Helen McKenzie voices the concerns that many parents feel over the increasing academic pressures which are placed on pupils who are desperate to do well
One of the most distressing education stories of the past year concerned the A-Level student in England who took her own life because she couldn't endure the academic pressures of school any longer.
At 17, my daughter is around the same age. She desperately wants to go to university and is taking five Higher courses to achieve the exam passes she requires. At home we see the stress she is under.
My daughter expected the five Highers to involve considerably more work, assessments and stress than the eight Standard grades she took last year. But she was not prepared for the full extent of additional testing that is now part and parcel of Higher courses. Virtually every week seems to bring either an assessment, preparation for assessment or review of an assessment.
Take Higher geography. By the end of the one-year course she will have had formal assessments for eight core topics, three more detailed applications and a unit on geographical methods and techniques. She will also have had a preliminary exam in February and a final exam in the summer.
As a parent, I wonder if it is really necessary to have so much assessment. Nobody seems to gain from it. For teachers it means heavier workloads, for the exam authority it means additional administrative headaches and for pupils it means greater stress. Much coverage has been given to the impact of Higher Still's internal assessment on teacher workloads, but little to the impact on pupils.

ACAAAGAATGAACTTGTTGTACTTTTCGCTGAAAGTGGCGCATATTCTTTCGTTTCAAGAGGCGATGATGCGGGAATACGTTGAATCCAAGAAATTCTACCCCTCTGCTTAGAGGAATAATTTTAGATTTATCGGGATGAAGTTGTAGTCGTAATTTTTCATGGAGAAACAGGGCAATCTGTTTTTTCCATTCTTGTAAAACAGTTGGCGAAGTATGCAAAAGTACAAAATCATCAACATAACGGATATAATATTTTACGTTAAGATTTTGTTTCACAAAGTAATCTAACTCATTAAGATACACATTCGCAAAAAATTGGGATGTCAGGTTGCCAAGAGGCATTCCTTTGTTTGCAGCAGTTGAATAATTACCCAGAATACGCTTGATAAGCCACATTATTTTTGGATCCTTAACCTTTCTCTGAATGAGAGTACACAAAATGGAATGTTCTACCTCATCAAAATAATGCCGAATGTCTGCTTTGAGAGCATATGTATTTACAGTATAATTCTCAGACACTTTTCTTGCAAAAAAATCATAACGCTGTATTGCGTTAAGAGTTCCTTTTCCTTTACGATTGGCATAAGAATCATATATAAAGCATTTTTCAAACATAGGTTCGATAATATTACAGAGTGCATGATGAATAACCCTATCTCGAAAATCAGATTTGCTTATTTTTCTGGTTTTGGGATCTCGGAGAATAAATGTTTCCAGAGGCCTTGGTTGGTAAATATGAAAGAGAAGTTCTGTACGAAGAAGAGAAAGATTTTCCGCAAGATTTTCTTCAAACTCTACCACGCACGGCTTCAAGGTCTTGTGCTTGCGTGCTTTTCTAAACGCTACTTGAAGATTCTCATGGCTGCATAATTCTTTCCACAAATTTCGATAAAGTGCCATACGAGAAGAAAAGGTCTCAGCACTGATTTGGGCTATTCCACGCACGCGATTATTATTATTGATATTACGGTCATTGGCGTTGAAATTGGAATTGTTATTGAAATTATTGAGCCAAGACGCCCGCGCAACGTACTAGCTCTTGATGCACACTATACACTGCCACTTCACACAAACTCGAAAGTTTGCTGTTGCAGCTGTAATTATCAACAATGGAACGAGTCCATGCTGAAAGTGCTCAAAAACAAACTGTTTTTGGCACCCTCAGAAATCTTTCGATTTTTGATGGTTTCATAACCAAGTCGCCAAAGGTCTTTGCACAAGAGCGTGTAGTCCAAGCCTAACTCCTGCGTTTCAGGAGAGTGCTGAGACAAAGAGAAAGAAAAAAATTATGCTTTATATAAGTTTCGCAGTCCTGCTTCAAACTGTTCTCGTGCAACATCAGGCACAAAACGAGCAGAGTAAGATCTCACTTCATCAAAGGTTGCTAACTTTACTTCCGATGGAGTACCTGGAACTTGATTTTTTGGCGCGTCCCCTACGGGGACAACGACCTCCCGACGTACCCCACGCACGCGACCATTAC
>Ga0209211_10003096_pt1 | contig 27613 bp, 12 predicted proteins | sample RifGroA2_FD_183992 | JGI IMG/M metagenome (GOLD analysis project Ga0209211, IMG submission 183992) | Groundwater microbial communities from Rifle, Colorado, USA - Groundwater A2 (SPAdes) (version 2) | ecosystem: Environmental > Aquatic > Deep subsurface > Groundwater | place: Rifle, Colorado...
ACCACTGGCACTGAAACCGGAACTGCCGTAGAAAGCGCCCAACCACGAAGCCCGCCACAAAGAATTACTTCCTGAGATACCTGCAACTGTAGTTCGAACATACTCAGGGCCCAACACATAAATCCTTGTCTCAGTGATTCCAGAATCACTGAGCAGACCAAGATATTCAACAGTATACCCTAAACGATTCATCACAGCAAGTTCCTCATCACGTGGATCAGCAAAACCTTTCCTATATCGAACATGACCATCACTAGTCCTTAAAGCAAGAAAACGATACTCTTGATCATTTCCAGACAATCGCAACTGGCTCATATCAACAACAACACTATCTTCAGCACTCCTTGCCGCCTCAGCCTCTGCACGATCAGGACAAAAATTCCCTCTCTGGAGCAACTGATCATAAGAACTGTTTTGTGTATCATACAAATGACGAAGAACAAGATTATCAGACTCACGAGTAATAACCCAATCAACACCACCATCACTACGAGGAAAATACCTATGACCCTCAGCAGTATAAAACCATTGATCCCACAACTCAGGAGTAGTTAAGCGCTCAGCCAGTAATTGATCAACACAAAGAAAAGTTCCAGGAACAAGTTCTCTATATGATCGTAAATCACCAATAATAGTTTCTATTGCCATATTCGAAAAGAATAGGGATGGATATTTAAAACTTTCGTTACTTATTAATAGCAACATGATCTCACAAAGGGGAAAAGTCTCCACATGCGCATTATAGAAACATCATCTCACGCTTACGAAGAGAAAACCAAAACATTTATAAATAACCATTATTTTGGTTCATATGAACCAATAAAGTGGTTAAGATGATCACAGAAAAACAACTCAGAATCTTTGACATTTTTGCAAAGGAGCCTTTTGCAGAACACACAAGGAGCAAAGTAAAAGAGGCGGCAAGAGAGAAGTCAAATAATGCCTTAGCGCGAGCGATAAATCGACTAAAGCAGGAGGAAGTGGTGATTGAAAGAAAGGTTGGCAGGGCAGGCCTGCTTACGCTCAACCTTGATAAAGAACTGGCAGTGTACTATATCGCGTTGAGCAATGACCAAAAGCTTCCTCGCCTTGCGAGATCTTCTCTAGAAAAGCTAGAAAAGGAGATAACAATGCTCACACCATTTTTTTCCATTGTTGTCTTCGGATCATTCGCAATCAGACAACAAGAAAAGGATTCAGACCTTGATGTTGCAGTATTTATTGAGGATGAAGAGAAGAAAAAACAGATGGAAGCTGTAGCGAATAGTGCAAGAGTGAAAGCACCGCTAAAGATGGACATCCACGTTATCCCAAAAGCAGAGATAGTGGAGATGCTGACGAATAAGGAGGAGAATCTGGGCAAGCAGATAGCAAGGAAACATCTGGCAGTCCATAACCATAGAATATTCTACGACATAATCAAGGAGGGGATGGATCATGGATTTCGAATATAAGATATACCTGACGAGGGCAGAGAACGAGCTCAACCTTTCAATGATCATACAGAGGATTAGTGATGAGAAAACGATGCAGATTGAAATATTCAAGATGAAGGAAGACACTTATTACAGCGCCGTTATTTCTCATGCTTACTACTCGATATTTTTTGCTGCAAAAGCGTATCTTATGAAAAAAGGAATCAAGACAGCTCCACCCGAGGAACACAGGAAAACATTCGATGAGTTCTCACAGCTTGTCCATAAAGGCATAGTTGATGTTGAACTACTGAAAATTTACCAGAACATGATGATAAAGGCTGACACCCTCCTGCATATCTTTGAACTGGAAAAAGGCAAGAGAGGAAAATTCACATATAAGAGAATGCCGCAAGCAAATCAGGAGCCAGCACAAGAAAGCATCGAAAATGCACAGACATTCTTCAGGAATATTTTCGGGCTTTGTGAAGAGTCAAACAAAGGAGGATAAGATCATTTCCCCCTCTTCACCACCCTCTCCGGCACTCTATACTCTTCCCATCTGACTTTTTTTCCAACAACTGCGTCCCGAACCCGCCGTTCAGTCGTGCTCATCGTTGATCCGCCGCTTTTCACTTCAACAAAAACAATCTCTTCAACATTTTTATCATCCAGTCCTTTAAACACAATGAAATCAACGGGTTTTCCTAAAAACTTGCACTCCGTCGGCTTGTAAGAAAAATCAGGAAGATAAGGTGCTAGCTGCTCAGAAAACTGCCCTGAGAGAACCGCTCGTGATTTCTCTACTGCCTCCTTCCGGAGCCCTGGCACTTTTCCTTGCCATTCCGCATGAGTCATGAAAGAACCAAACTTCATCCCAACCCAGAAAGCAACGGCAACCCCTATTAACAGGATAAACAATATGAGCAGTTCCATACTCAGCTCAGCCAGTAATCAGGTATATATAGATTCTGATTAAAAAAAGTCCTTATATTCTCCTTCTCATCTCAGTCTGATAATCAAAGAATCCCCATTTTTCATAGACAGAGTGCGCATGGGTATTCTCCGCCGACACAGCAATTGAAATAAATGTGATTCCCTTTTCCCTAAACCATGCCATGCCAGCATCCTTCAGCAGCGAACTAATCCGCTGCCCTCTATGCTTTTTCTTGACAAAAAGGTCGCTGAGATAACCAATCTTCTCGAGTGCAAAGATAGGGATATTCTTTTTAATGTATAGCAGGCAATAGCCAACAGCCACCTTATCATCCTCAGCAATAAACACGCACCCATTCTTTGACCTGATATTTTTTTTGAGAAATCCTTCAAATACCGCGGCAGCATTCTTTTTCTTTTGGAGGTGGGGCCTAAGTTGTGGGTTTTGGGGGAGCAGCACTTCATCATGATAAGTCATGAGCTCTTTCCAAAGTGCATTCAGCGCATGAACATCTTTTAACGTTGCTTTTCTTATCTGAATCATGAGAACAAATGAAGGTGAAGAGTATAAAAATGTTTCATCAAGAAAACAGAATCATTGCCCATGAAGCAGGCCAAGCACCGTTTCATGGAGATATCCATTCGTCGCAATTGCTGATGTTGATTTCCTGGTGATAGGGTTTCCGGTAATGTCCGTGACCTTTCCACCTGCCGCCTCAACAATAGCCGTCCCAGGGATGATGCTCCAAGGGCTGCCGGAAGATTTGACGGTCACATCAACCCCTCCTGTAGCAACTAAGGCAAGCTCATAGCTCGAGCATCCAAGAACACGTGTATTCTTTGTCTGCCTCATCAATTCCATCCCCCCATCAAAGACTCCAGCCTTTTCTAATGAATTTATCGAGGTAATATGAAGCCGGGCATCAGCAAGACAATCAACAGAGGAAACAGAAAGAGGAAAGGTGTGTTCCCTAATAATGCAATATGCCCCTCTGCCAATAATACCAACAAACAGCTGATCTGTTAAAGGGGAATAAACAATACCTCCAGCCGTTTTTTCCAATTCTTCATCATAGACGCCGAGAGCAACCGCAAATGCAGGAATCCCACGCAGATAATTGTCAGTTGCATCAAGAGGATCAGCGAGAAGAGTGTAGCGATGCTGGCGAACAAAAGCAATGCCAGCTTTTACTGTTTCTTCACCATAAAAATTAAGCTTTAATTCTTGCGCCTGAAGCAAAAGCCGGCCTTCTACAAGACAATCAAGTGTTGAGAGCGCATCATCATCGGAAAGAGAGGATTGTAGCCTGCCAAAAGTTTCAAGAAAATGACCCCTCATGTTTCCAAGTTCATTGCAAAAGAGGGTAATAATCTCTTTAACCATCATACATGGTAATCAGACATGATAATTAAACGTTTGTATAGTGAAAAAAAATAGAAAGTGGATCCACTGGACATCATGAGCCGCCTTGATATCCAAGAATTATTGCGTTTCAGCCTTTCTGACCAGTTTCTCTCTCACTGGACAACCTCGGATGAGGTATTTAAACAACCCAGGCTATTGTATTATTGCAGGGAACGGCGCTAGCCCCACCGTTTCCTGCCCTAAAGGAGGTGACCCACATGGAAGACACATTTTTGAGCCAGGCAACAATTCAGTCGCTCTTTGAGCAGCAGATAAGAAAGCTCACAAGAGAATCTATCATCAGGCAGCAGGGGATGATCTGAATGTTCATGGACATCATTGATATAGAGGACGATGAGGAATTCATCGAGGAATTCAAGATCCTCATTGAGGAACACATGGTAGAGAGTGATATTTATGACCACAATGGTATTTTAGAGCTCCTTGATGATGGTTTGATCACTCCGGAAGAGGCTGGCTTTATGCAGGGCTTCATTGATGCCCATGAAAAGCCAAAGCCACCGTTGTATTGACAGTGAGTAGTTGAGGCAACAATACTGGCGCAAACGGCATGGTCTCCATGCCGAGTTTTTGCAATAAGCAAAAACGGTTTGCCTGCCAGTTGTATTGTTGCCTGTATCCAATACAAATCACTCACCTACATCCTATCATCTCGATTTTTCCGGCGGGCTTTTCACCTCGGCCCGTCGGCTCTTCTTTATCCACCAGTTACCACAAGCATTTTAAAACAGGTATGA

My daughter is at an age where she is full of ideas and has considerable enthusiasm for school. Too much testing can create unnecessary anxieties and dampen this enthusiasm. Learning should be enjoyable and rewarding, not a hurdle race of tests and exams.
There is also the question of reduced learning time in class, because of the hours spent preparing, sitting and reviewing formal assessments. Valuable teacher preparation time is also being devoted to the additional marking and recording required.
Most people accept that written assessments, tests and exams are a necessary part of the education process. Occasional tests can help pupils keep up to date and become familiar with exam-type questions. But the number of tests and exams confronting pupils should be kept in check. The type of assessment is also a factor in pupil stress levels. My daughter finds multiple-choice tests much less traumatic, even though they require large amounts of thinking and working out.
"Long essays, with high marks, are much more stressful," she says. "If I get an essay question wrong, then I will probably fail the entire exam."
I know from reading The TESS's international pages that a preoccupation with exams has had a negative impact on young people in countries such as Japan, where the "examination hell" of too many exams has been blamed on the high number of stress-related illnesses and a high suicide rate among teenagers. My daughter's school has appointed an academic tutor to advise senior students on how to prepare for exams and cope with the pressures. But at the end of the day, it is difficult to discourage diligent and well-motivated young people from worrying too much when exams are part of the formal assessment programme.
Perhaps it is time to have another look at Higher Still's internal assessment requirements and to give serious consideration to reducing the number of formal tests which are causing so much concern for teachers, pupils and parents.